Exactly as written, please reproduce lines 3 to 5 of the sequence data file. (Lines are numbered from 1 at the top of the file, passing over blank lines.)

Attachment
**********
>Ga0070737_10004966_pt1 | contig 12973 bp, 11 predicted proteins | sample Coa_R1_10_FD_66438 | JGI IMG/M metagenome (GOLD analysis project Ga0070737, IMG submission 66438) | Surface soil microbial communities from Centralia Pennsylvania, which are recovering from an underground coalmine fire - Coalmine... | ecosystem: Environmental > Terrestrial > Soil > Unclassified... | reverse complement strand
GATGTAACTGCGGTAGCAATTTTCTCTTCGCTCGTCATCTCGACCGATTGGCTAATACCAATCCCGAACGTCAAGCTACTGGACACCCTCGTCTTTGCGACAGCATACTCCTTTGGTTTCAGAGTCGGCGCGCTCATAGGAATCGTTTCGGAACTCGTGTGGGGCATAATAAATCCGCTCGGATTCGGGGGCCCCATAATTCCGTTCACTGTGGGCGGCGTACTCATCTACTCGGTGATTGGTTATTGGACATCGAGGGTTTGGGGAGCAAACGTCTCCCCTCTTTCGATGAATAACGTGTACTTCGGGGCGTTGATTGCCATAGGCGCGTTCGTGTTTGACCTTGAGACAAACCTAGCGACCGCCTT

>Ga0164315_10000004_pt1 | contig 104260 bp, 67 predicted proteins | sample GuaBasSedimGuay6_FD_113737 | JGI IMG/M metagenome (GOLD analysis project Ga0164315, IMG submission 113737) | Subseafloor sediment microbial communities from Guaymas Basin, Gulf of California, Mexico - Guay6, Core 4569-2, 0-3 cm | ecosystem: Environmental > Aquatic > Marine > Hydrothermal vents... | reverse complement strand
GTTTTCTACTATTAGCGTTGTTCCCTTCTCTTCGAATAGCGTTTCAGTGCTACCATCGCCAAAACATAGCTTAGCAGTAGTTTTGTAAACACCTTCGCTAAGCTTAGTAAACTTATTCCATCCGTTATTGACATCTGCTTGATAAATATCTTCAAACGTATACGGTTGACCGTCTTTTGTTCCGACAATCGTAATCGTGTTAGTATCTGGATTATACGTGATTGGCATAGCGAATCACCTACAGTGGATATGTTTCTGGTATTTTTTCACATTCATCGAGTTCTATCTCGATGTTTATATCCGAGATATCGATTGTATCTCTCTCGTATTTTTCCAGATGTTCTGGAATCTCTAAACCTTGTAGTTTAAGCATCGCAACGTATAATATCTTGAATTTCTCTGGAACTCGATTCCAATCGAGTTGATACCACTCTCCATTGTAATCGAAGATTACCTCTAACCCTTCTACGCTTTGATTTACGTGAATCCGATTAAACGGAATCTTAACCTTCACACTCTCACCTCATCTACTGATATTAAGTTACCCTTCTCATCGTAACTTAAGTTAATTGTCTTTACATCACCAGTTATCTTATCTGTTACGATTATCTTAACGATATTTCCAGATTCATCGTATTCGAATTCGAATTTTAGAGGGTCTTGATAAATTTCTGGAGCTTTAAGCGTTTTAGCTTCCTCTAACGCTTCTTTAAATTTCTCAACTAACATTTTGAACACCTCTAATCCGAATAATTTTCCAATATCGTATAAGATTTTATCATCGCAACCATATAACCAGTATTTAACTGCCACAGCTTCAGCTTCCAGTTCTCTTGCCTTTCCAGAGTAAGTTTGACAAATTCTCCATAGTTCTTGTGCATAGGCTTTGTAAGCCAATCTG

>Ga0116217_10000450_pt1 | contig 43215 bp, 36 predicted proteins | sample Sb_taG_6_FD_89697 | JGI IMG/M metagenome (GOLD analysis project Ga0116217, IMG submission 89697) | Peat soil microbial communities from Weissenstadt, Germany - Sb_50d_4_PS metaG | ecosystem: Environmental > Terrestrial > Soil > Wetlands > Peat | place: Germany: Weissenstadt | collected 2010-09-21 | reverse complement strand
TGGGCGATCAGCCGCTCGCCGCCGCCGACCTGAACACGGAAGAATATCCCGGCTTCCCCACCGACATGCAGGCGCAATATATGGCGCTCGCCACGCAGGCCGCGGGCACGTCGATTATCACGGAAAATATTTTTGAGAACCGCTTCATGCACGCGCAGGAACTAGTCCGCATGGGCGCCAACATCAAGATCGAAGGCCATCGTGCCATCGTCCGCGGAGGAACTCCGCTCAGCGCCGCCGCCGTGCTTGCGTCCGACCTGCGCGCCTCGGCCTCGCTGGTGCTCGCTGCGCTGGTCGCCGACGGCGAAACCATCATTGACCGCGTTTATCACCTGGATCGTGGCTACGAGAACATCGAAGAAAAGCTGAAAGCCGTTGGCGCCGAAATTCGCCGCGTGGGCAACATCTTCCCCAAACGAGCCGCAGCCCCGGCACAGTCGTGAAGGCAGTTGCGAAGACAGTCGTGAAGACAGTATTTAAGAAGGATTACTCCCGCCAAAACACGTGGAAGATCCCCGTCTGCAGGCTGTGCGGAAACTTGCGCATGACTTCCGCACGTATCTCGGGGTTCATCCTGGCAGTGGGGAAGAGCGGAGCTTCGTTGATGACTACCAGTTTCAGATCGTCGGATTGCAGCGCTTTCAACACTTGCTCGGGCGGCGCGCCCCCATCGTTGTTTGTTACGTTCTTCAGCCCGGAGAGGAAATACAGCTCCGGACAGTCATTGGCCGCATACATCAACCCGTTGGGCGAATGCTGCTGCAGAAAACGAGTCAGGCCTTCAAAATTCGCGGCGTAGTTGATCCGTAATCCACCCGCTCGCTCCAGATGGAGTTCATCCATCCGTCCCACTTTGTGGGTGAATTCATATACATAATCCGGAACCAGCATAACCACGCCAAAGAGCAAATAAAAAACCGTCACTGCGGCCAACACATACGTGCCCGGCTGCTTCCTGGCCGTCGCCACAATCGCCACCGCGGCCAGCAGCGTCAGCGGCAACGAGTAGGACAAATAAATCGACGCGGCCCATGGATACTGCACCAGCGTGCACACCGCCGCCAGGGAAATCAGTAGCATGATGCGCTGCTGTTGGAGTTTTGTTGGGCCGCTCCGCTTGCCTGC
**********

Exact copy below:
>Ga0164315_10000004_pt1 | contig 104260 bp, 67 predicted proteins | sample GuaBasSedimGuay6_FD_113737 | JGI IMG/M metagenome (GOLD analysis project Ga0164315, IMG submission 113737) | Subseafloor sediment microbial communities from Guaymas Basin, Gulf of California, Mexico - Guay6, Core 4569-2, 0-3 cm | ecosystem: Environmental > Aquatic > Marine > Hydrothermal vents... | reverse complement strand
GTTTTCTACTATTAGCGTTGTTCCCTTCTCTTCGAATAGCGTTTCAGTGCTACCATCGCCAAAACATAGCTTAGCAGTAGTTTTGTAAACACCTTCGCTAAGCTTAGTAAACTTATTCCATCCGTTATTGACATCTGCTTGATAAATATCTTCAAACGTATACGGTTGACCGTCTTTTGTTCCGACAATCGTAATCGTGTTAGTATCTGGATTATACGTGATTGGCATAGCGAATCACCTACAGTGGATATGTTTCTGGTATTTTTTCACATTCATCGAGTTCTATCTCGATGTTTATATCCGAGATATCGATTGTATCTCTCTCGTATTTTTCCAGATGTTCTGGAATCTCTAAACCTTGTAGTTTAAGCATCGCAACGTATAATATCTTGAATTTCTCTGGAACTCGATTCCAATCGAGTTGATACCACTCTCCATTGTAATCGAAGATTACCTCTAACCCTTCTACGCTTTGATTTACGTGAATCCGATTAAACGGAATCTTAACCTTCACACTCTCACCTCATCTACTGATATTAAGTTACCCTTCTCATCGTAACTTAAGTTAATTGTCTTTACATCACCAGTTATCTTATCTGTTACGATTATCTTAACGATATTTCCAGATTCATCGTATTCGAATTCGAATTTTAGAGGGTCTTGATAAATTTCTGGAGCTTTAAGCGTTTTAGCTTCCTCTAACGCTTCTTTAAATTTCTCAACTAACATTTTGAACACCTCTAATCCGAATAATTTTCCAATATCGTATAAGATTTTATCATCGCAACCATATAACCAGTATTTAACTGCCACAGCTTCAGCTTCCAGTTCTCTTGCCTTTCCAGAGTAAGTTTGACAAATTCTCCATAGTTCTTGTGCATAGGCTTTGTAAGCCAATCTG

>Ga0116217_10000450_pt1 | contig 43215 bp, 36 predicted proteins | sample Sb_taG_6_FD_89697 | JGI IMG/M metagenome (GOLD analysis project Ga0116217, IMG submission 89697) | Peat soil microbial communities from Weissenstadt, Germany - Sb_50d_4_PS metaG | ecosystem: Environmental > Terrestrial > Soil > Wetlands > Peat | place: Germany: Weissenstadt | collected 2010-09-21 | reverse complement strand